Understanding how genetic abnormalities couple with epigenetic alterations in tumorigenesis and disease progression
Treatments for high-risk forms of solid tumors, such as neuroblastoma, rhabdomyosarcoma, and hepatoblastoma have not experienced a similar progression in patient survival as therapies for blood-related cancers or lower-risk solid tumors. Our research aims to identify genes that drive the development of these high-risk solid tumors. With this knowledge, our goal is to develop small molecules and disease models that lead to innovative and targeted treatment approaches for high-risk solid tumors.
To develop novel, targeted treatments for pediatric cancer, it is crucial to understand the pathogenesis of disease. The research projects in our laboratory seek to identify the histone modifiers and other transcriptional processing regulators that drive some pediatric solid-tumor cancers and subsequently develop small molecules to target these modifiers. In addition, our lab employs transgenic research to develop models that resemble human disease. In order to understand the initiation, progression, and metastasis of these cancers, we employ cutting-edge technologies such as scRNA-seq, scATAC-seq, and spatial transcriptomics.
In our work on histone modifiers, we explore the possibility that the modifiers work in conjunction with oncogenic transcription factors to drive tumorigenesis. We focus on epigenetic modifiers with an eye toward finding an alternative way to block tumorigenesis. Our lab has found that the histone lysine demethylases controls the “undruggable” MYC and PAX3-FOXO1 expression—a finding that holds promise for targeting these oncoproteins in treatment.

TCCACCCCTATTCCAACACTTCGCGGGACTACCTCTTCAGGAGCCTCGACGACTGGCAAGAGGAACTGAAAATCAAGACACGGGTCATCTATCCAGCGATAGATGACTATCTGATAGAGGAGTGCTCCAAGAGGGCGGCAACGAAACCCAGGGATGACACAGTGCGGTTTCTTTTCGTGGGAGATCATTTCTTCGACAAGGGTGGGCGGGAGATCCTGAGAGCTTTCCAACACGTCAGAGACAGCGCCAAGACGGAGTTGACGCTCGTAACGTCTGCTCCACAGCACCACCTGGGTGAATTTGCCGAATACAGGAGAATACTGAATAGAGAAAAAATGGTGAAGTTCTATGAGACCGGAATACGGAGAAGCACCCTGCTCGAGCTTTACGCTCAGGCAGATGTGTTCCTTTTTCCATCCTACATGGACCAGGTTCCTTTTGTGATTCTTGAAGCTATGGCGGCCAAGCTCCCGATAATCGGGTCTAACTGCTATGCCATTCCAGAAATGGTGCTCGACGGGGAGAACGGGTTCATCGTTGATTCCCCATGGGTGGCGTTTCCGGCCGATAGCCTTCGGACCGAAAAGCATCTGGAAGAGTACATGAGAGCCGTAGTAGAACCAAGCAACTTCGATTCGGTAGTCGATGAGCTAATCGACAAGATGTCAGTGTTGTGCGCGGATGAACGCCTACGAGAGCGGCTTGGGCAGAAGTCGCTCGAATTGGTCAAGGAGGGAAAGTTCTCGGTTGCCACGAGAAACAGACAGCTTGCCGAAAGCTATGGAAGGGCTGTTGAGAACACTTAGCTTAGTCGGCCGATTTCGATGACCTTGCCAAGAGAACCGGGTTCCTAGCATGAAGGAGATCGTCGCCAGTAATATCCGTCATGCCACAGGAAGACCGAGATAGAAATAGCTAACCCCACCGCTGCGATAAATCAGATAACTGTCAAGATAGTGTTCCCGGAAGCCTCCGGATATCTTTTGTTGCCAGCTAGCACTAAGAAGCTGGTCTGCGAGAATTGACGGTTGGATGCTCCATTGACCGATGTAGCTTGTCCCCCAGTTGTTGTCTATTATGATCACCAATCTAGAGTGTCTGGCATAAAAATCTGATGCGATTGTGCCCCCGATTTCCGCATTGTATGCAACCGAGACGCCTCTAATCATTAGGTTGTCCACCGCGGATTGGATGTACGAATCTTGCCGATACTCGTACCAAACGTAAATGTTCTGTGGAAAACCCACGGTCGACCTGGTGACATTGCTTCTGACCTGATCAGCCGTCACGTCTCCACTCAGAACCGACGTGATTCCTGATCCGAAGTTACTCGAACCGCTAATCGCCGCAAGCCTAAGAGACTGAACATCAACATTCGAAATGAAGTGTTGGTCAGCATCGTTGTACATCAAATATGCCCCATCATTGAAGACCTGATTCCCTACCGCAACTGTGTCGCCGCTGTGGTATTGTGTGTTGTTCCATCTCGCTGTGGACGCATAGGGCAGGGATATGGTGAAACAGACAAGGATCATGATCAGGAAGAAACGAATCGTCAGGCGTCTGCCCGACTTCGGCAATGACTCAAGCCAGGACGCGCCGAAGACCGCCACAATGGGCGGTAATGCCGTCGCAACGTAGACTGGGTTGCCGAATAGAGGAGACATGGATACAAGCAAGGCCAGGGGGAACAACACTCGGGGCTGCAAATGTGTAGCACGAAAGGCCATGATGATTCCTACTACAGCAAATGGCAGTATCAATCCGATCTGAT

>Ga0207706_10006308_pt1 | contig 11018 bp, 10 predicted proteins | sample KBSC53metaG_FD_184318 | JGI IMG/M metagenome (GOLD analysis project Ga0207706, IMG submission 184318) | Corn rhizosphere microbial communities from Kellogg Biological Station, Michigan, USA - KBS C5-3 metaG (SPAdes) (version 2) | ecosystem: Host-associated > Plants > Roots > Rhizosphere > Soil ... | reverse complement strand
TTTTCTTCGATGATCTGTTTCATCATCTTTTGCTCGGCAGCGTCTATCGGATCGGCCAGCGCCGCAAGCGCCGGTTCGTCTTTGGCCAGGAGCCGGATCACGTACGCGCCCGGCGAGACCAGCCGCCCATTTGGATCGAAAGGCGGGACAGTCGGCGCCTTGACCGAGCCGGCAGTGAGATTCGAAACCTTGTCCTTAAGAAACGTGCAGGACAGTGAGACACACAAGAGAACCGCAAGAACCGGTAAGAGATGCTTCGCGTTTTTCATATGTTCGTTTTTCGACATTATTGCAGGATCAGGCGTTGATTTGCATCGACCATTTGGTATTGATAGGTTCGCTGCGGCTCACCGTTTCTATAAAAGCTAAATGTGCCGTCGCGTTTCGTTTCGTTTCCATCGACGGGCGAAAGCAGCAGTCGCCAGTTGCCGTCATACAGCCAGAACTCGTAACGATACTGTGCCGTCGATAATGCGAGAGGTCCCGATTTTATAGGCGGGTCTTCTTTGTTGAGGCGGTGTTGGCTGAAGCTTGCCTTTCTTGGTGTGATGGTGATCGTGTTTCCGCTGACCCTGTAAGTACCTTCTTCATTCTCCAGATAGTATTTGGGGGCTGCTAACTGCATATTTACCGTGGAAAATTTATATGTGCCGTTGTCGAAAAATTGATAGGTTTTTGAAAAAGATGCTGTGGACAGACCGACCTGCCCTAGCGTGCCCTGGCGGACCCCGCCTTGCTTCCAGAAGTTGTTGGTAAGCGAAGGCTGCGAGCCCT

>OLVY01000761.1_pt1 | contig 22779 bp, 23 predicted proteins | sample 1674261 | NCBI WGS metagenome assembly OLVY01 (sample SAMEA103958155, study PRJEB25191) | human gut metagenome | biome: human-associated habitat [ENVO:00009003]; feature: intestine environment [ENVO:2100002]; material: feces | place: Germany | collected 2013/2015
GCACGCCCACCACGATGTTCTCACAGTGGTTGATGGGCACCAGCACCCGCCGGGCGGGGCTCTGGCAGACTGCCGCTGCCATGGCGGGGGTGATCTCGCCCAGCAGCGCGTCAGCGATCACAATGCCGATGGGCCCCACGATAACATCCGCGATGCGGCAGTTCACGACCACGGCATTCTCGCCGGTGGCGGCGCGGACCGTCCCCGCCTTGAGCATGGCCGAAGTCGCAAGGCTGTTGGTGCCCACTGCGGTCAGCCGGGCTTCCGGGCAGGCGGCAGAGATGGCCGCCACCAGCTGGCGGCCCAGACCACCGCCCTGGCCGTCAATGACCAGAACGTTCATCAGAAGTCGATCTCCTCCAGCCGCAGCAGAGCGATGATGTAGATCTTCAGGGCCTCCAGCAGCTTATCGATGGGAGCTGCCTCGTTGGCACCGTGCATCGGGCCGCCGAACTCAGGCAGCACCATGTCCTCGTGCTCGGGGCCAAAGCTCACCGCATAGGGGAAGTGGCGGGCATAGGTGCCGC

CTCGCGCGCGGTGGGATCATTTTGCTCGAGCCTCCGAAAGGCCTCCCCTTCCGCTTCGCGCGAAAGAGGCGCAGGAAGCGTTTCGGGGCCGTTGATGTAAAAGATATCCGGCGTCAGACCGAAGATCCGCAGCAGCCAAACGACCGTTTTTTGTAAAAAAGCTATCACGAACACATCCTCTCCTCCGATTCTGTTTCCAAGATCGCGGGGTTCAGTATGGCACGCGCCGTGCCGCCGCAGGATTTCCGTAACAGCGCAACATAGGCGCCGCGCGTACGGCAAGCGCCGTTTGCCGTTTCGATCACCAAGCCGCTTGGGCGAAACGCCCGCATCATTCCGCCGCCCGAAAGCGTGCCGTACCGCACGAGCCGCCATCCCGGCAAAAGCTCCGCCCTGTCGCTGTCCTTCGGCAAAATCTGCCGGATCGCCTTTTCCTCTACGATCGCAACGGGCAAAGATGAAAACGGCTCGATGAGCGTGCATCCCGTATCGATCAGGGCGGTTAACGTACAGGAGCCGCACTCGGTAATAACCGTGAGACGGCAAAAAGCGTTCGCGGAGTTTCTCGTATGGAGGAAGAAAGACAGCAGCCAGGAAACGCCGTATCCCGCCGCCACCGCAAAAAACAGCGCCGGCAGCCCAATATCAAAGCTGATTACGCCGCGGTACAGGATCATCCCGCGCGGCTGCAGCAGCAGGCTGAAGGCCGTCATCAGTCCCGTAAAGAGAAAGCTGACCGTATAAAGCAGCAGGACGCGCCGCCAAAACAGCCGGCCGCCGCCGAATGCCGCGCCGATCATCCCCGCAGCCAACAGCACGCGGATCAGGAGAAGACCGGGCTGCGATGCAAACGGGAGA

In collaboration with the Department of Chemical Biology and Therapeutics, we now develop small molecules to target lysine demethylases in neuroblastoma and rhabdomyosarcoma. Our preclinical model using patient-derived xenografts and cell lines has shown promising results that we hope to bring to clinical trial.
Our disease modeling work focuses on the MYC oncogene in solid tumors, such as neuroblastoma and hepatoblastoma, and how these diseases initiate, progress, and metastasize. Understanding these factors and mapping the oncogenic pathways in models may allow for the future development of novel treatments and therapeutic targets. As an example, we employed genome-wide CRISPR screening and discovered multiple novel genetic modifiers that may synergize or antagonize the effect of the chemotherapeutic agent doxorubicin. Based on those results, we developed a combination therapy that shows to be more effective than doxorubicin alone in cell line, patient-derived xenografts and transgenic models. Exploiting newly established transgenic cell lines, we are now extending our research in this area to identify new therapeutic agents by high-throughput drug screening.
In our work, our laboratory hopes to advance the understanding of how genetic abnormalities couple with epigenetic alterations in tumorigenesis and disease progression. Advancements in these foundational aspects will help develop precise treatments for children with high-risk solid tumors.
Dr. Jun Yang is an Assistant Member in the Department of Surgery at St. Jude. He earned his MD from the Qingdao Medical College in China and his PhD from the Institute of Cancer Research in Sutton, UK. In his faculty role at St. Jude, Yang leads research that illuminates the basis of tumorigenesis and progression of disease in high-risk solid tumors in pediatric patients. His collaborative approach combines molecular, cellular, computational, and pharmacologic research to advance our understanding of disease to subsequently develop more effective treatments for pediatric populations.